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by: Patsy Hodkiewicz


Patsy Hodkiewicz
GPA 3.55


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Class Notes
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This 23 page Class Notes was uploaded by Patsy Hodkiewicz on Saturday September 12, 2015. The Class Notes belongs to MARS 3450 at University of Georgia taught by Alber in Fall. Since its upload, it has received 71 views. For similar materials see /class/202000/mars-3450-university-of-georgia in Marine Sciences at University of Georgia.




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Date Created: 09/12/15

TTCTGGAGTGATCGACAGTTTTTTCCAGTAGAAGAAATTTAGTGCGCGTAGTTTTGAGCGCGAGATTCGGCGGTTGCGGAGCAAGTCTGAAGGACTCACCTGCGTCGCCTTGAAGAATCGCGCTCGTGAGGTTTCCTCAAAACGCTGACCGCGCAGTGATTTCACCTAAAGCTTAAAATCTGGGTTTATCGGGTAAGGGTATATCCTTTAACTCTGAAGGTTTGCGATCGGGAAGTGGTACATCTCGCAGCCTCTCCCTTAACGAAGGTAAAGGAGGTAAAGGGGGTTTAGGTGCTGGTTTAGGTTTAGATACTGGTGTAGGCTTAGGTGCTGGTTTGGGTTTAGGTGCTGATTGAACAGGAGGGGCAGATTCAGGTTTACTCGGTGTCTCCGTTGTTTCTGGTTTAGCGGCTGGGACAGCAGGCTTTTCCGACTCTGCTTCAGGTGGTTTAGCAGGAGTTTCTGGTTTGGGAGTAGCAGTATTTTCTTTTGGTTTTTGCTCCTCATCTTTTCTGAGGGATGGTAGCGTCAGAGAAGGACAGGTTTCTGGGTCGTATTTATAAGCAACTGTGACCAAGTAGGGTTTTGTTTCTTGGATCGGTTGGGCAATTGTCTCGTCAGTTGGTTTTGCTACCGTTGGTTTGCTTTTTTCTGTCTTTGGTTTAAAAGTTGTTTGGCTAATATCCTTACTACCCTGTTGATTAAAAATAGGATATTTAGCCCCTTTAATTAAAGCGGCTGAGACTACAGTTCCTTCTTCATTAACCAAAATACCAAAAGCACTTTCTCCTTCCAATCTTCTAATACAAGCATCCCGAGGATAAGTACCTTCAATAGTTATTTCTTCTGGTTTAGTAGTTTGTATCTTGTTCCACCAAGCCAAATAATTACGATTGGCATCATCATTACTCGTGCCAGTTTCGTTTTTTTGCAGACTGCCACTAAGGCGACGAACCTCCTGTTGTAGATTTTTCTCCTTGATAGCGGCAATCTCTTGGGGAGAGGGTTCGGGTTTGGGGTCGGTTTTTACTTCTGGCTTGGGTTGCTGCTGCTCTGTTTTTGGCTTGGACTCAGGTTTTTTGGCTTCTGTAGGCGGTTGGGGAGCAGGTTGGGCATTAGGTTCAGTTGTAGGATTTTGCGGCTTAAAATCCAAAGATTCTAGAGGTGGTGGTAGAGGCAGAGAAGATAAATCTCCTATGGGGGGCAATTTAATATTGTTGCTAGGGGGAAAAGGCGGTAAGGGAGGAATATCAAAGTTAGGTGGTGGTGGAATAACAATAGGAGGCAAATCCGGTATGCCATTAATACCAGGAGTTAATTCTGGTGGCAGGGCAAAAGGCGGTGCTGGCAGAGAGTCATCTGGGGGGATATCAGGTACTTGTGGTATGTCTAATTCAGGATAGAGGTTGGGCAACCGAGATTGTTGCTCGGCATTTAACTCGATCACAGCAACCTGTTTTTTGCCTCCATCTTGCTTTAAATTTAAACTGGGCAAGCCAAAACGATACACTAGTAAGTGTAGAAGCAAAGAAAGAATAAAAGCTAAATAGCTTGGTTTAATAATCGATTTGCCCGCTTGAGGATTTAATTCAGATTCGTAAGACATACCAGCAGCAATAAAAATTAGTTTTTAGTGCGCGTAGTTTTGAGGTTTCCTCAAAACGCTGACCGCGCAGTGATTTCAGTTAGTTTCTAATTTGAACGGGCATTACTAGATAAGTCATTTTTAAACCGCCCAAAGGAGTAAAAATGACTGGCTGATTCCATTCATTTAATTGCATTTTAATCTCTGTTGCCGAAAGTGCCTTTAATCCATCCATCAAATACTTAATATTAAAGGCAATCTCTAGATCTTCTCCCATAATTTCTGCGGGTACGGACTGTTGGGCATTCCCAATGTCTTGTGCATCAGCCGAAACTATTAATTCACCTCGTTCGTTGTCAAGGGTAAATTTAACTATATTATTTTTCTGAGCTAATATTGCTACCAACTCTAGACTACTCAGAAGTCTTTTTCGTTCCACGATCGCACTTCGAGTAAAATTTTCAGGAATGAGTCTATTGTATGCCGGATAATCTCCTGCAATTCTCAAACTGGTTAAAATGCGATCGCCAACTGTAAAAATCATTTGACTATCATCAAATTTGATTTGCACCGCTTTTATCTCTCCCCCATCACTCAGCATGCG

282010 13900 AM Physical Environment o World oceans o 71 of Earth s surface 0 Major basins Atlantic Pacific Indian Arctic Pacific 9 largest and deepest Arctic 9 smallest and most shallow 0 Minor basins Mediterranean Caribbean 0 Southern ocean major basins are connected in Southern hemisphere o Geology of the ocean o Pangaea supercontinent broken up to form basins and margins 0 Plate tectonics structure of Earth s crust o Midocean ridge chains of submarine volcanoes circling the Earth Sea floor spreading new oceanic crust is formed by volcanic activity and gradually moves away from ridge n Atlantic becoming wider n Forms parallel lines of opposite magnetism o Water movements 0 Surface water movements 1 Wind trades westerlies easterlies 2 Coriolis effect 0 Deep water movements 1 Salinity n Increase salinity 9 increase density 2 Temperature n Increase temperature 9 decrease density Circulation pattern 9 water sinks at poles 0 Local movements Tides moon s gravitational force pulls water in the oceans into bulges on both sides of planet a Spring tide exceptionally high or low tides n Neap tide difference in low and high tide is least a High tide 9 advances by 1 hour each day Upwelling winddriven motion of dense cooler and more nutrientrich water toward surface replacing warmer nutrientdepleted surface water a Results in high levels of primary production Classifications O O O O O O O 0 Shelf shallow regions near land mass Slope descending into deep ocean Abyssal plain deep ocean floor Neritic zone more shallow than 200 meters Oceanic zone deeper than 200 meters Pelagic zone any water that is not close to bottom Benthic zone ocean floor Photic zone exposed to sufficient sunlight for photosynthesis Aphotic zone not exposed to sufficient sunlight for photosynthesis 282010 13900 AM Chemical Environment o Temperature 0 Varies horizontally Tropical subtropical temperate subpolar and polar o Varies vertically Thermocline rapid change in temperature over short vertical distance o Density 0 Pycnocline rapid change in density over short vertical distance Affected by temperature and salinity o Salts 0 Ocean 9 35 salt 0 Change in freshwater content Sources n Precipitation a River inputs Sinks removal mechanisms n Evaporation 0 Change in salt content Source midocean ridges o Gases 0 Sources Photosynthesis Atmosphere Deep water circulation o Sinks Respiration 0 Carbon dioxide Source of inorganic carbon for photosynthesis Basis for pH buffering system in ocean 7584 o Nutrients 0 Sources Respiration o Sinks Photosynthesis 282010 13900 AM Primary Producers I o Classification 0 By function Autotroph selffeeder fix inorganic carbon and produce organic matter Heterotroph otherfeeder o By taxonomy Archaea 9 not photosynthetic Bacteria 9 singlecelled Eucarya 9 membranebound organelles n Protests 9 singlecelled eucarya n Plants 9 multicellular cell walls a Animals 0 By habitat Nekton 9 swimmers Benthic 9 bottom Plankton 9 drifters n Phytoplankton 9 plant primary producers n Zooplankton 9 animal a By size o Picoplankton lt2pm o Nanoplankton 220pm o Microplankton 20200um n Sampled using plankton net c Find mostly diatoms and dinoflagellates o Groups of phytoplankton o Microplankton Diatoms 10200pm n Pillbox shape o Centric circular and pinnate longthin a Cell walls made of silica n Found singly or in chains a Can be benthic if water is shallow enough Dinoflagellates n 2 flagella motile a Cell walls made of cellulose n Autotrophs and heterotrophs a Can cause harmful algal blooms n Also found in corals o Nanoplankton Coccolithophores n Shells of calcite n Flagella Other flagellates n Mostly uniflagellate o Picoplankton Synechococcus n Discovered in 1979 epiflouresent microscopy n 1pm in diameter Prochlorococcus n Discovered in 1988 flow cytometry n 06pm in diameter Most abundant type of phytoplankton in ocean o Benthic primary producers o Seaweeds Not plants Have holdfast stipe and blade instead of root stem and leaf Benthic except sargassam that floats on ocean surface 0 Seagrasses Eel grass 9 Northern Turtle grass 9 Southern 282010 13900 AM Primary Producers II o Measuring phytoplankton o How many are there 0 How fast are they growing Measure rate of primary production of organic matter by photosynthesis n 6H20 C02 9 C6H1206 602 o Primary production rate of production of organic matter by photosynthesis 0 Gross PP total Carbon fixed 0 Net PP GPP respiration total amount of Carbon available to rest of system all other heterotrophs o Measuring primary production 0 1 C14 method following change in C02 0 2 Lightdark bottle method a Measure initial 02 concentration a Light bottle photosynthesis amp respiration NPP a Dark bottle respiration a Light dark GPP b Incubate c Measure final 02 concentration o Factors that affect PP o 1 Light Euphotic zone lighted area of ocean n 5 of total ocean n Photoinhibition 9 located at top of euphotic zone and in aphotic zone 0 2 Mixing Thermocline mixing depth a Winter 9 upper water mass and lower water mass mix completely equal nutrients a Summer 9 upper water mass less nutrients and lower water mass more nutrients are separated by thermocline o 3 Nutrients Winter 9 equal nutrients Summer 9 less nutrients in top and more nutrients in bottom o Seasonal patterns 0 Spring and fall bloom 0 Summer nutrient limited and winter limited sunlight 0 Global patterns Tropics 9 permanent thermocline Temperate 9 larger spring bloom and smaller fall bloom summer is nutrientlimited and winter is sunlightlimited Polar 9 bloom in spring and summer light limited in fall and winter 0 Oligatrophic Low nutrients Picoplankton Low rates of PP Ex tropics o Eutrophic High nutrients Pico nano and microplankton High rates of PP Ex polar temperate o Nutrient limitation o Nitrogen and phosphorus Increases photosynthesis when added together N03 9 limiting nutrient P04 9 secondary nutrient 0 Iron Increases biomass 282010 13900 AM Invertebrates I o Porifera sponges o Cellularlevel organization 0 Looselyaggregated specialized cells No tissues or organs 0 All are sessile 9 attached to rocks pilings o Feeding restricted to small particles 0 Porebearer o Cnidaria o Tissuelevel organization Radial symmetry Central space is digestive cavity Three tissue layers 9 epidermis gastrodermis mesoglea Two body plans 9 polyp sessile and medusa planktonic Nettle Nematocysts Cover tentacles and body surface Discharge when stimulated Toxic adhesive entangling repellant Carnivorous 9 mostly for food capture Classes Hydrozoa n Polypmedusa a Small feathery transparent colonies n Siphonophores are exception n Ex Portuguese manofwar Scyphozoa n Mostly medusa stage B Up to 2min diameter a Swimming by contracting medusa bell n Ex jellyfish Anthozoa n Mostly polyp stage n Colonial corals or solitary anemones n Corals secrete CaCO3 n Ex corals and anemones O O O O O O O o Ctenophora 0 Radial symmetry 0 Combbearers 0 Rows of ctenes cilia that beat in unison o Carnivorous 9 zooplankton 0 Ex cone jellies o Cycliophora 0 New phylum 1995 Found on lobster mouthparts Filterfeeders Sessile lifestyle Inner budding larva 0 Ex Symbion pandora o Mollusca o Softbodied 0 External CaCO3 shell 0 Cephalization development of head region 0 Several specialized organs Mantle secretes shell Foot moving and digging Radula teeth for feeding 0 Classes Gastropoda n Onepiece coiled shell n Feeding strategies 9 grazers algae deposit feeders organic matter carnivores parasites n Ex Snails slugs limpits abalones nudibranchs Bivalvia n Hinged twopiece shell n Feeding strategies 9 suspension feeders particle through water column and deposit feeders n Ex mussels clams oysters scallops Cephalopoda a Most complex of all invertebrates a Loss or reduction of external shell n Mantle is thick and muscular n Locomotion by forcing water through mantle cavity a Suckerlined tentacles Ex octopus squid cuttlefish nautiis 282010 13900 AM Invertebrates II o Annelida o Segmented Parapods side foot with bunches of setae stiff bristles Lifestyles 9 pelagic burrowing interstitial tube dwellers Feeding 9 carnivores herbivores deposit feeders filter feeders 0 Ex polychaetes o Arthropoda 0 Chelicerata Merostomata a Rich fossil history a Live on soft sand and mud n Found in shallow water a Carnivores n Ex horseshoe crabs Pycnogonida a Long legs and small bodies a Carnivores n Ex sea spiders o Crustacea 9 two pairs of antennae and eyes stalked chitinous exoskeleton Copepoda a Filter feed on phytoplankton and bacteria n Ex copepods Cirripedia a Heavy CaCO3 plates a Filter feeders n Feathery filtering appendages n Ex barnacles Malacostraca n Largest group of crustaceans n Carnivores n Ex krill amphipods isopods crabs lobsters shrimp o Echinodermata O O O 0 Radial symmetry 0 Spinyskinned 0 Internal water canals and tube feet 0 No head oral and aboral sides 0 Most adults are benthic 0 Classes Asteriodea n Radiate from central disk D Carnivores n Ex sea stars and starfish Ophiuroidea a Long and flexible n Rounded central disk D Deposit feeders n Ex brittle stars Echinoidea n Herbivores filter feeders and deposit feeders n Ex sea urchins and sand dollars Crinoidea n Stalked filter feeders n Sessile or slowly moving a Ex feather stars and sea lilies Holothuroidea a Reduced spines n Muscular body wall a Deposit feeders n Ex sea cucumbers o Chordata o Urochordata Tunicates Saclike bodies Filter feeders Colonial or solitary Sessile sea squirts or planktonic appendicularians larvaceans Ex sea squirts and larvacean make mucus houses for filtering efficiency 282010 13900 AM Zooplankton I o Zooplankton heterotrophs in plankton o Holoplankton spend whole life in the plankton o Protista o Animalia Cnidaria jellyfish Ctenophora cone jellies Chaetognatha arrow worms a All marine n Almost all planktonic B Up to 4cm long a Voracious carnivores n Hermaphroditic Mollusca n Gastropoda Arthropoda n Crustacea o Copepoda 9 70 of net plankton Chordata n Urochordata o Meroplankton spend part of life in the plankton 0 Most animal phyla o Larval strategies More than 80 of marine organisms have planktonic larvae Planktotrophic a Feed in plankton a Small eggs n Many eggs a High mortality a Better dispersal n Shallow water tropical Lecithotrophic a Don t feed in plankton a Large eggs n Fewer eggs a Low mortality a Lower dispersal a Deep sea polar o Larval settlement cues Light Salinity Chemicals Currents Substrate Adult presence Pressure Depth 282010 13900 AM Zooplankton II o Patterns over time 0 Seasonal cycles 100 days Polar seas n Biomass high in summer Tropical seas n Biomass never high Temperate seas n Biomass high in spring 0 Reproductive cycles 10 days 0 Diel cycles 1 day 9 vertical migration 0 Feeding swarms 01 day o Patterns over space 0 1000 km scale Plankton provinces 9 gyres continental upwelling water mass boundaries 0 100 km scale Warm and cold core rings 0 10 km scale Turbulence 9 estuarine mixing island wake effects 0 011 km scale Fronts o 001 km scale Langmuir circulation 282010 13900 AM Harmful Algal Blooms o HAB proliferation of algae that is either directly toxic or indirectly leads to major ecological impacts o Types 0 Neurotoxic shellfish poisoning NSP Toxin brevetoxin Fish and marine animal death by respiratory failure Human symptoms 9 nausea and vomiting Paralytic shellfish poisoning PSP Toxin saxitoxin Relaxes smooth muscle and causes paralysis and eventually respiratory failure in humans Ciguatera fish poisoning Toxin ciguatoxin One of most potent marine toxins Amnesic shellfish poisoning ASP Toxin domoic acid Degeneration of hippocampus of brain Brown tides Unique to Gulf of Mexico No effect on humans o Reasons for increase 0 Plants 0 Physical relocation o Pollution Temperature and nutrients O O O O Nekton I Marine Fishes 282010 13900 AM o Nekton capable of active locomotion in water 0 Most are vertebrates exception cephalopods Chordata o No marine amphibians o Marine fish taxa o Oldest vertebrates o Lifespan to 100 years 0 Classes Agnatha jawless fish n n n n Cartilaginous skeletons No paired fins and no jaws Round muscular mouth No scales Lots of mucus Examples o Hagfish o Strictly marine o Scavengers 0 Locate food with tentacles o Bore into food with toothed tongue 0 slime eels o Lampreys 0 Mostly freshwater o Parasitic rasp with teeth until blood flows secrete anticoagulant Chondrichthyes cartilaginous fish n n n n Cartilaginous skeleton Moveable jaw Welldeveloped teeth Paired fins Small scales Gill slits Spiracles openings behind eyes for breathing Carnivores Examples Adaptations o Sharks 0 Tail asymmetrical o Fins stiff and fleshy don t fold o Conveyer belt teeth o Skates and rays 0 Flattened body 0 Demersal 9 live near sea floor 0 Gill slits on bottom o Ratfish 0 Deep sea Osteichthyes bony fish n n n n n n Bony skeleton Moveable paired fins Flexible and symmetrical tail True scales Gill cover 9 operculum Ex coelacanth Differences in chondrichthyes and osteichthyes n n o Buoyancy Bones cartilage and shells more dense than water Store oils and fats in liver Chondrichthyes o Not maneuverable Gill slits o One dorsal fin o Asymmetrical tail o Swim with mouth open Osteichthyes o Very maneuverable 9 swim backwards or stay stationary o Operculum gill cover o Two dorsal fins o Symmetrical tail o Mouth does not need to be open 9 operculum forces water over gills Air bladders 9 countercurrent system Constant swimming Ion replacement 9 only squids 0 Unique sensory organs Lateral lines a Detect low frequency of sound Electroreception n In cartilaginous fish n Ampullae of Lorenzini Detect electrical currents 282010 13900 AM Nekton II Marine Reptiles and Mammals o Marine tetrapods 0 Land vertebrates reinvade ocean 0 Have lungs not gills 0 Classes Sauropsida reptiles a Dry skin covered in scales n Leathery shell covering eggs n Ectotherms a Special glands for salt secretion n Orders o Testudines 0 Shell fused to backbone 0 Live in warm seas 0 Lay eggs on land 0 Ex sea turtles o Squamata 0 Tropical seas o Paddleshaped tails o Reproduce in ocean Carnivores 0 Ex sea snakes and marine iguanas o Crocodilia o Mangrove swamps 0 Very aggressive 0 Ex crocodiles Mammalia mammals n Endotherms a Body covered in hair a Bear live young feed with milk a Orders o Carnivora o Pinnipedia Cold seas Reproduce on land 0 Conserve heat with blubber thick fur and large body size Examples a Sea lions 9 external ears rear flippers move forward a Seals 9 no external ears rear flippers can t move forward a Walruses 9 rear flippers move forward only Arctic ocean o Musteloidea Smallest marine mammal No blubber only thick fur Reproduce in water Ex sea otters o Ursoidea Arctic Ocean Dependent on sea ice Feed on seals Ex polar bears o Sirenia o No rear limbs o Herbivores 0 Live up to 80 years Ex manatees dugongs and stellar sea cow extinct 282010 13900 AM Nekton III Mammals o Mammalia o Cetacea Complete return to water Resemble fish Lost rear limbs Blubber Suborders n Mysticeti o Baleen whales larger o Gulpers 9 feed on bigger organisms Blue Humpback Rorqual whales o Skimmers 9 feed on smaller organisms Right o Largest 9 blue whale o Blowhole with 2 openings c Find food because of dense patches of copepods and krill 0 Sense pressure 0 Food is concentrated there o Right whale 0 High female mortality rate a Odontoceti o Toothed whales smaller o Largest 9 sperm whale o Blowhole with 1 opening o Highly social Swimming a Rapid breathing n More red blood cells Diving n Increased 02 storage a Peripheral vasoconstriction keep flow to heart and brain restrict flow to limbs 02 conservation n Gliding instead of swimming